Skip to main content

Beginner Landscape Editing

Lesson 2 of 6

The Basics - Details and Sharpening

 

Beginner Landscape Editing

Lesson 2 of 6

The Basics - Details and Sharpening

 

Lesson Info

The Basics - Details and Sharpening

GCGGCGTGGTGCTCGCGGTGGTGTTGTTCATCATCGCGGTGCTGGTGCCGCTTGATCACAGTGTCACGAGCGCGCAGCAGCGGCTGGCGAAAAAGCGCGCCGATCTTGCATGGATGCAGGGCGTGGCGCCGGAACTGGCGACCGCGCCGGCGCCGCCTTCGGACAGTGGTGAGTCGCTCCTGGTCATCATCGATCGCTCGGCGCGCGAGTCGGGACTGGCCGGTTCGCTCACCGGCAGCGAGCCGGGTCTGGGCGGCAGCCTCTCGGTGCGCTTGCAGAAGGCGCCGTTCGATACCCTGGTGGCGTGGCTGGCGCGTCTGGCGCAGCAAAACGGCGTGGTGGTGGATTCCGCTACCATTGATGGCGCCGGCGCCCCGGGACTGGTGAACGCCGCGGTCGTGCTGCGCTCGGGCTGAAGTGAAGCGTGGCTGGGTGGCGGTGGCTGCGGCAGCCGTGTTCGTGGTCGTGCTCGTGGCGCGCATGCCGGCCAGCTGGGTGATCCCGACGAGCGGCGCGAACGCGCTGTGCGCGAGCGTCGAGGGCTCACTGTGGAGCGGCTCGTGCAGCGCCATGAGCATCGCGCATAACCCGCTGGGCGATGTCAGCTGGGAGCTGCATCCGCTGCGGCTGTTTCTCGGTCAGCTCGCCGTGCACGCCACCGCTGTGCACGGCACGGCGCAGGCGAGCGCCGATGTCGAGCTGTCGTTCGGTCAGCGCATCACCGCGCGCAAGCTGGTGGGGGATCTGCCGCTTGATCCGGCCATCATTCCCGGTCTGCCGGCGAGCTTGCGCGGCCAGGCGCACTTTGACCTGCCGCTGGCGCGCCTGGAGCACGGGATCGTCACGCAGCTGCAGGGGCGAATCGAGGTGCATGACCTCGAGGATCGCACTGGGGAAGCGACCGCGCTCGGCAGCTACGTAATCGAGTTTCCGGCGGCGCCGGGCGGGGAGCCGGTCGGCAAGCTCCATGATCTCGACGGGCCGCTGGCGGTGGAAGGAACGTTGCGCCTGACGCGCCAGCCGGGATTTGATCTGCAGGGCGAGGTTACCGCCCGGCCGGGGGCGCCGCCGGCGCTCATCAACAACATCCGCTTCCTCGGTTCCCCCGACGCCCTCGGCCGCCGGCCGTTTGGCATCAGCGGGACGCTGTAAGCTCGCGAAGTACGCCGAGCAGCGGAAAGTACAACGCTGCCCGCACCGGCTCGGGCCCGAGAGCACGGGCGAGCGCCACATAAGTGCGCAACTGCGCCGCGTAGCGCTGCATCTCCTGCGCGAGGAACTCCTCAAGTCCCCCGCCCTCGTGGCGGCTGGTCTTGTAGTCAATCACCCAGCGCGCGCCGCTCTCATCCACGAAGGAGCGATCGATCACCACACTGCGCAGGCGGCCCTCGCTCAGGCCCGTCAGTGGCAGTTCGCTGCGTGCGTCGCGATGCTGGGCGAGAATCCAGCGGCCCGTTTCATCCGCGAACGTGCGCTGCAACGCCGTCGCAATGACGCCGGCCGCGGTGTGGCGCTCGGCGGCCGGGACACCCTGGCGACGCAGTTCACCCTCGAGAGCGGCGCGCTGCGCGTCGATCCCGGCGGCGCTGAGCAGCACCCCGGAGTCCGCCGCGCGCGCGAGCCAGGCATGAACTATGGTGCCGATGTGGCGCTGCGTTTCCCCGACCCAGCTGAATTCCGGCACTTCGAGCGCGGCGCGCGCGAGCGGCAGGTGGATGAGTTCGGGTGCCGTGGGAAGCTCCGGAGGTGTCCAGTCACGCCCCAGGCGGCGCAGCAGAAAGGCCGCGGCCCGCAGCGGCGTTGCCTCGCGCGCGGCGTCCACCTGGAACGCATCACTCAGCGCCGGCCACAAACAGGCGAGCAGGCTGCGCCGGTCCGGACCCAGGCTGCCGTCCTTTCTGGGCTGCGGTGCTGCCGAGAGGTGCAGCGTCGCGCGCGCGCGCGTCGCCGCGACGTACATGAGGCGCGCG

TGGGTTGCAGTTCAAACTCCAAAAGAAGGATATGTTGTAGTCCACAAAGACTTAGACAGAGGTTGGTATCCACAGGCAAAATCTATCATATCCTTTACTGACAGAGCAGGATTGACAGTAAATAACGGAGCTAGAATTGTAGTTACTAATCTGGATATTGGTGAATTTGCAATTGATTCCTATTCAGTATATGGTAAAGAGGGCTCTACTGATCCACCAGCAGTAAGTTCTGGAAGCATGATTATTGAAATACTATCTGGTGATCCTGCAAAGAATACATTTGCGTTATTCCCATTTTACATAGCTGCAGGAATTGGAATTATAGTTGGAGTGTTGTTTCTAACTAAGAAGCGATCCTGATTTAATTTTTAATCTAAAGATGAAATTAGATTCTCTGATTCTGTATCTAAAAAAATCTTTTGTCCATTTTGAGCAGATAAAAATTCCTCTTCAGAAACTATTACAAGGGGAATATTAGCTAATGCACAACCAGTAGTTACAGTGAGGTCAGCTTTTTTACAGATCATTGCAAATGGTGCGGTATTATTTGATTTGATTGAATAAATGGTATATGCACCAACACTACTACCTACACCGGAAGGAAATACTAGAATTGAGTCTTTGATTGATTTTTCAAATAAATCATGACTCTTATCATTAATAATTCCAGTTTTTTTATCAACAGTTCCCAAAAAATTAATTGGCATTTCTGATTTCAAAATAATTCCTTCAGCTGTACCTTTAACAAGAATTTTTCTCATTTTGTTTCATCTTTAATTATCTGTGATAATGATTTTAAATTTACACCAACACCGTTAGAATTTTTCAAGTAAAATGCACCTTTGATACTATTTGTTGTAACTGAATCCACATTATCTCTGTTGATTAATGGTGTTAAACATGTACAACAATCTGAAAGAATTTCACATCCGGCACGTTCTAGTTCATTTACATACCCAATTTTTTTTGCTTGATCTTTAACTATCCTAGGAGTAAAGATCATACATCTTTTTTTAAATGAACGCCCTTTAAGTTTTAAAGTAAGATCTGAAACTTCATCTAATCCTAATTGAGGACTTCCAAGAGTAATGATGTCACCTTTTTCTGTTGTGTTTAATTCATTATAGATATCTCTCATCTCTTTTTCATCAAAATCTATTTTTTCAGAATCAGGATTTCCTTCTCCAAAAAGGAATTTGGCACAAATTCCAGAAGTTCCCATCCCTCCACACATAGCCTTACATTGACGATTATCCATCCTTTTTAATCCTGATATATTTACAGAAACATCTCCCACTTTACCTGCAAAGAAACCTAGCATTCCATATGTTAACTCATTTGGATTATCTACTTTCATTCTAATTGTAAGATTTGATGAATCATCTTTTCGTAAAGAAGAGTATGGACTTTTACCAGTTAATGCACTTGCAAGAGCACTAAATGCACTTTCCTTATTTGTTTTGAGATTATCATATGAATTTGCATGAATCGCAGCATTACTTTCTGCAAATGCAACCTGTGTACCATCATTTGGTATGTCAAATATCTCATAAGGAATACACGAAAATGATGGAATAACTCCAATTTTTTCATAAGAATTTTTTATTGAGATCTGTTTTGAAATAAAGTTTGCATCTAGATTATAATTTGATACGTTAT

move down here to detail. So details gonna be your your sharpening section sharpening and noise removal. Okay, You're not really going to see it unless you're zoomed into 100%. So what we will first want to do here is go to my navigator and you see you got fit. Fill 1 to 1, and then you got one that lets you change it here. So 1 to 1 would be 100% and then 4 to 1. I can actually change that to be whatever I want that will really zoom in. But I'll just go one toe one here and if you guys are looking at this So this is an interesting an interesting example here, Uh, I think we've become obsessed with sharpness, Right, Everybody, everybody in the watching live can see, but the audience just kind of chuckled, but I think we've become obsessed with sharpness and and so true story. I'm walking through the airport yesterday and I was walking past the store. Is was in the Minneapolis airport. I was walking past the store, actually had some prints in one of the gift shops, and they stopped me. ...